Let me ask you a question: have you ever taken a knitting/crochet class and felt like you weren’t quite getting the most out of it? Other students said it was great… but it just wasn’t clicking for you?
Well, I’ve got a little secret. There’s one thing you can do that will magnify what you get out of any class, no matter who is teaching. But… it’s something that YOU have to do. You have to do a little self-exploration. Are you ready?
What’s your learning style?
How do you learn best?
Do you need a picture? Does a step-by-step review of a technique really make something click for you? Do you like learning by reading books? Or, would you prefer a teacher grab your hand and guide you through the motions?
Some of us intuitively know how we learn best. These people say, “I’m a visual learner” or “I need someone to show me how to do it”. But, others of us have no clue. If you’re feeling clueless about how you learn best, think about classes or experiences that you really connected with and got a lot out of. This is a clue into your learning style.
My learning style
I want someone to tell me the basics, and then I want to be left alone to try it out for myself until I internalize my new skill. This is because I have a very hands-on learning style: I need to discover the technique for myself as a way of learning it.
That’s just how I am. Doing is what makes a new skill click for me.
Spend a minute thinking about what makes learning a piece of cake for you. Write it down.
How your learning style works in classes
Now, here’s the key part of my secret: once you know your learning style, you can make that work for you in a class.
Every teacher, even if they’re the best teacher in the world, has their own teaching style… which may or may not line up with your learning style. A teacher may like to show lots of pictures, or walk around and demonstrate… which is good for some students (who have visual learning-styles), but not great for others.
My learning style (and I know this from experience) annoys a number of teachers. Many teachers (particularly newer ones) teach you step-by-step how to learn a skill, exactly the way they do it. And they think that their job as a teacher is to make sure you’re ‘doing it right’ every step of the way. This drives me nuts. It’s not how my learning style works.
I’ll give you an example. A couple weeks ago, I went to a Native American festival. A man there was teaching firestarting. Of course, I wanted to give it a try.
My teacher was very keen to make sure I held it exactly as he would, and put my foot right where he would… but that’s just not how I roll. I just wanted to hear the essentials, and then experiment on my own.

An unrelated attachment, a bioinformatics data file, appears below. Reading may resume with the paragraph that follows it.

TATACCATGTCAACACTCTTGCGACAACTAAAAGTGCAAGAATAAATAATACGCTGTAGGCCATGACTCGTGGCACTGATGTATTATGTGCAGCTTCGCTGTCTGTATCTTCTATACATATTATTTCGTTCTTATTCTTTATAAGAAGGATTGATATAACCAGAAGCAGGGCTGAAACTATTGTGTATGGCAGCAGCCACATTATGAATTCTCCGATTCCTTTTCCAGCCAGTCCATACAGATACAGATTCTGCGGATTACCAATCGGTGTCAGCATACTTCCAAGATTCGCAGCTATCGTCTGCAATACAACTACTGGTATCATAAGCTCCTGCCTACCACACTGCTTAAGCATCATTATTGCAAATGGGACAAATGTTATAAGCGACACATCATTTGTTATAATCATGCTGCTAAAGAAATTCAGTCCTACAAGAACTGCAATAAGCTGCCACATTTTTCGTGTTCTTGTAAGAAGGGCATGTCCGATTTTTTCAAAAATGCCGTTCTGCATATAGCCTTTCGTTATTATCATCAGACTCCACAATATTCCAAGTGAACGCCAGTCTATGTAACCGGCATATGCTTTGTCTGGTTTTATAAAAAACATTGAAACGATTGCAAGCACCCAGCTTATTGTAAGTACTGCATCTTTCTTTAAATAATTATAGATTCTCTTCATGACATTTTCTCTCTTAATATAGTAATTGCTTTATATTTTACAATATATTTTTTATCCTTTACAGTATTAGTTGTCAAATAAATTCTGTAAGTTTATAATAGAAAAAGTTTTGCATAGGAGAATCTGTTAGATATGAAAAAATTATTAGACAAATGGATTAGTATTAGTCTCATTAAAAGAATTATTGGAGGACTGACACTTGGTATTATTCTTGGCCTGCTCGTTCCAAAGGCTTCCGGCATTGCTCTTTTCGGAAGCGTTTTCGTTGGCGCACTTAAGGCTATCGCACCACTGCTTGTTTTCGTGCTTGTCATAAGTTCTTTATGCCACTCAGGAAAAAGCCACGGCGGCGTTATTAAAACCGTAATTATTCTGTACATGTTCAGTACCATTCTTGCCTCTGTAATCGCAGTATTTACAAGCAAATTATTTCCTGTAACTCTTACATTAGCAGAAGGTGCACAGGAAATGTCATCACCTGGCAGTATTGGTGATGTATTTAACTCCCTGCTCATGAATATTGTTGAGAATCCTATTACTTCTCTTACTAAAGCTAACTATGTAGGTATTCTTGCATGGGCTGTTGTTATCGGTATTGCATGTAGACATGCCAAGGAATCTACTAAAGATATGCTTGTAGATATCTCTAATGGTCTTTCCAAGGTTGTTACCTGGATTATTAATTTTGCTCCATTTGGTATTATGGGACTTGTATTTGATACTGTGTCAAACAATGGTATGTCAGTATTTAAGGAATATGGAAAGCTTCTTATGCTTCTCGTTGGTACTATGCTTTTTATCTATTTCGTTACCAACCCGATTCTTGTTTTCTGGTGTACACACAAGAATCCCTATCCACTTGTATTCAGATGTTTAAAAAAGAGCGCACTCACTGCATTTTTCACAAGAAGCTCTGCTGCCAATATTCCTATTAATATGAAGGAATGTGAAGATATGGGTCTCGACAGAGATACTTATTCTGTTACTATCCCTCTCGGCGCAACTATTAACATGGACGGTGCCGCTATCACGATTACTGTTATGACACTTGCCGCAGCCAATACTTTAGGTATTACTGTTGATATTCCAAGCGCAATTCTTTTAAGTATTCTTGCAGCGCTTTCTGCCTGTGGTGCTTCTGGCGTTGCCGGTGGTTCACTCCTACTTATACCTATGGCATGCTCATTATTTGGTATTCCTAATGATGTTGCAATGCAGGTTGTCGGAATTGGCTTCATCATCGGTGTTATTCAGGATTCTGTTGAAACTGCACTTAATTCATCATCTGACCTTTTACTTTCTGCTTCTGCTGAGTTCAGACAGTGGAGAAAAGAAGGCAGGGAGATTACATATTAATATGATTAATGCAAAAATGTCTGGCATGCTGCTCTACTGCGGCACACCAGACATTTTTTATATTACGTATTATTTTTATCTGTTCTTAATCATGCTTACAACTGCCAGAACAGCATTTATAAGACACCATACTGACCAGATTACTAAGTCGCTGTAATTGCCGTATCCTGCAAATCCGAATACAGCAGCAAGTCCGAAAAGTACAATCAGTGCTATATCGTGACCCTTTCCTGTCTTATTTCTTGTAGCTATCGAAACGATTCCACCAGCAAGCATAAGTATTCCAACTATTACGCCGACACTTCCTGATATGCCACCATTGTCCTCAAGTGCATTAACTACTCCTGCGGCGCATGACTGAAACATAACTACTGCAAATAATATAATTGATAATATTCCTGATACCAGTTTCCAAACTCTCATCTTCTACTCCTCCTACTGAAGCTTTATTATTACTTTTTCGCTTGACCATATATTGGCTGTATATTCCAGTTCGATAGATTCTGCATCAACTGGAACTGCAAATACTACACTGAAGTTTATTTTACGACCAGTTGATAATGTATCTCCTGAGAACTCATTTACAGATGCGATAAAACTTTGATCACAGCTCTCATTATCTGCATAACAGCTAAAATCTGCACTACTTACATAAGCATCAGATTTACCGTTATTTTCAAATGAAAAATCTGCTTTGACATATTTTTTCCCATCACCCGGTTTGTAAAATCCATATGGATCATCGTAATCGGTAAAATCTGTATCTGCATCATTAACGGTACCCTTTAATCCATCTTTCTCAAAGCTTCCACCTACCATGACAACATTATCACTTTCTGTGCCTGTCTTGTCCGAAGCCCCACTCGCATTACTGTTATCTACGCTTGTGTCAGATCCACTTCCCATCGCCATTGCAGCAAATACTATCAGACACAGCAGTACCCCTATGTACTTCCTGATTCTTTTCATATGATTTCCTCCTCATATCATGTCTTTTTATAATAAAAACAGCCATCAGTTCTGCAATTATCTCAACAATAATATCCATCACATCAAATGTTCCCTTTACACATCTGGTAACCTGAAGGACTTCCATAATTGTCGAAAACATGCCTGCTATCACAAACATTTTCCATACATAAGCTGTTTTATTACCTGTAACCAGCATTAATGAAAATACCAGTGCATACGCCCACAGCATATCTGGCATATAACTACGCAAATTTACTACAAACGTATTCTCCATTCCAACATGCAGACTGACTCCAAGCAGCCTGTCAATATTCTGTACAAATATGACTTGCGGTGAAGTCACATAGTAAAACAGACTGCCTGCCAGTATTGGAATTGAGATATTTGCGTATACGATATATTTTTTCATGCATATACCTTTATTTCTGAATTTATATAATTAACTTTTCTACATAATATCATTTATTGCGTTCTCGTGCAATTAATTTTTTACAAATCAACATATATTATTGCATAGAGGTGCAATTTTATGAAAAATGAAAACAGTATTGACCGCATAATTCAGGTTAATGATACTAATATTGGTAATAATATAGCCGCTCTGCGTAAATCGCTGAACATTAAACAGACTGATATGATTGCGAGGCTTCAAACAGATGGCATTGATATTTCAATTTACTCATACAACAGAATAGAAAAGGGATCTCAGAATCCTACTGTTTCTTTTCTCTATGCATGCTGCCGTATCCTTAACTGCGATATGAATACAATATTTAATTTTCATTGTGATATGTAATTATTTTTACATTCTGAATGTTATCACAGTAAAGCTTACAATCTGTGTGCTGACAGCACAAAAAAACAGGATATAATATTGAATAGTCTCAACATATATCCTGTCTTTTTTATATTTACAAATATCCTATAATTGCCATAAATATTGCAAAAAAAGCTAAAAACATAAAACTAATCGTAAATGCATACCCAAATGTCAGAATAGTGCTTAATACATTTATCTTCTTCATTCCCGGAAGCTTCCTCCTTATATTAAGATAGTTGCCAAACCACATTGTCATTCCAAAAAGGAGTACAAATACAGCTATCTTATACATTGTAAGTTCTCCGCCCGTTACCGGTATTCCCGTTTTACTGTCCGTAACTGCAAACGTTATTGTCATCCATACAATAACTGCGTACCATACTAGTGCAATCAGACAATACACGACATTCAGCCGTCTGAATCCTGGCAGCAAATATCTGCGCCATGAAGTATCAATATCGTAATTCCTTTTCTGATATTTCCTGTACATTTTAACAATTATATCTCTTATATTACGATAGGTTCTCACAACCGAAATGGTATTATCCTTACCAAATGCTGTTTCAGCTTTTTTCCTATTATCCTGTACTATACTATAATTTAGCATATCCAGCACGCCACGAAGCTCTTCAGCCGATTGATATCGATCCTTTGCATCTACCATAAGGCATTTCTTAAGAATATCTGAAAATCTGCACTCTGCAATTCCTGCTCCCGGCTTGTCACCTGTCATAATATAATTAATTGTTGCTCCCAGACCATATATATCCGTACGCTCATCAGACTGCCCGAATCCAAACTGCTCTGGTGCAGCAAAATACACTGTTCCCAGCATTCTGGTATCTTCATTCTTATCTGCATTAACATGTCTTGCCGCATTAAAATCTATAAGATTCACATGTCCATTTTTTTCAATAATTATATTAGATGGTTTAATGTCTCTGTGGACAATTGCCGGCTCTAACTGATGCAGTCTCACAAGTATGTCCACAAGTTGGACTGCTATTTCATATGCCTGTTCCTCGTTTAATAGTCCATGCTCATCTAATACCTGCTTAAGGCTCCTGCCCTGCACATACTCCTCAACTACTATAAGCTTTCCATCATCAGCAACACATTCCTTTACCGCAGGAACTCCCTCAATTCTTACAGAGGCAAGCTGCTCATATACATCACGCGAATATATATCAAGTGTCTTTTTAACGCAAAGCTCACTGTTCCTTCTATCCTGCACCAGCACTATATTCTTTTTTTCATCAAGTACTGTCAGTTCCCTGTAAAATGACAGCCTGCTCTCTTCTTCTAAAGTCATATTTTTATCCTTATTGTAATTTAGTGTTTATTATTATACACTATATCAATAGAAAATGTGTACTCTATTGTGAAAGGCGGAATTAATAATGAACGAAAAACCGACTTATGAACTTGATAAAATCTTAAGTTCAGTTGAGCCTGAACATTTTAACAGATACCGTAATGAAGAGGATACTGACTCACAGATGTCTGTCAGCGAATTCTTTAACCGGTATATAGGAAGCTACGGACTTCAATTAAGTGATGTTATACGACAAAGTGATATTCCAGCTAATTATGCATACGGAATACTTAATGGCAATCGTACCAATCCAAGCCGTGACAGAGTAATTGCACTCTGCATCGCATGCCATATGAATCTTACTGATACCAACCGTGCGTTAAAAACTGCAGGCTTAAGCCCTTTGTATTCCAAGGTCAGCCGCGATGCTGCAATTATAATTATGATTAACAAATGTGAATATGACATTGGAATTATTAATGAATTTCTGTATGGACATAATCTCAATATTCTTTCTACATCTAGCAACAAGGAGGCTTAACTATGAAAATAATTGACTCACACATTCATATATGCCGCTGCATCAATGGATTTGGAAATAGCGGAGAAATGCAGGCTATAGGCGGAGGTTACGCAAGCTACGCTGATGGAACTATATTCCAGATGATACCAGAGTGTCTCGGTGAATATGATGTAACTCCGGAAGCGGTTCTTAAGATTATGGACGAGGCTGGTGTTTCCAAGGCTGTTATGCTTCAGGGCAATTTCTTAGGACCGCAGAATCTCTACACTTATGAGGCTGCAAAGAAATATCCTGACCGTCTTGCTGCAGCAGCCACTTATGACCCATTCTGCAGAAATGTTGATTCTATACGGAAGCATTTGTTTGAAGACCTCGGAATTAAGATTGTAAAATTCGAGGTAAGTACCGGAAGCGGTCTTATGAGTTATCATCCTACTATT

The result? A less-than-stellar learning experience.
Action plan: voicing your learning style
My firestarting tale isn’t complete. But you can see how I stopped there, I would have walked away being very unhappy with my ‘class’. Here’s where my secret comes in.
Your teacher can’t read your mind. If you can clearly voice your learning style, you are more likely to get exactly what you need out of class.
To get the most out of a class you’re in, it’s helpful to do two things. One, say your learning style aloud (describe). Two, make a suggestions about exactly what the teacher can do to help you (ask).
Here’s a chart of suggested ‘describe/ask’ combos for various learning styles:
Imagine… getting exactly what you personally need from every class you take!
Back to my firestarting tale… as I said, my teacher and I weren’t clicking. So I said, “I need a minute to play around to get it right. Do you mind if I just try it on my own?” And he did. And I learned better!
Use with caution
I have to say, on behalf of all teachers everywhere, this doesn’t give you license to turn every class into a personal lesson. Keep in mind that if you’re in a classroom with 30 other people, each of those people has their own learning styles.
So, I don’t intend for you to ask more questions (and monopolize the teacher), but instead ask better questions, so that you can get exactly what you need. You’ll be happy, your teacher will be happy. Everybody wins.
And, I’m not going to fib… every once in a while, you’ll come across a teacher who can’t accommodate your learning style. They won’t be able to explain why they’re doing what they’re doing or guide your hands. In my opinion, these are the not-so-great-teachers. It happens. Acknowledge that they’ve tried, and move on.
So, what’s your learning style?
And do you think you can use this information to get more out of classes?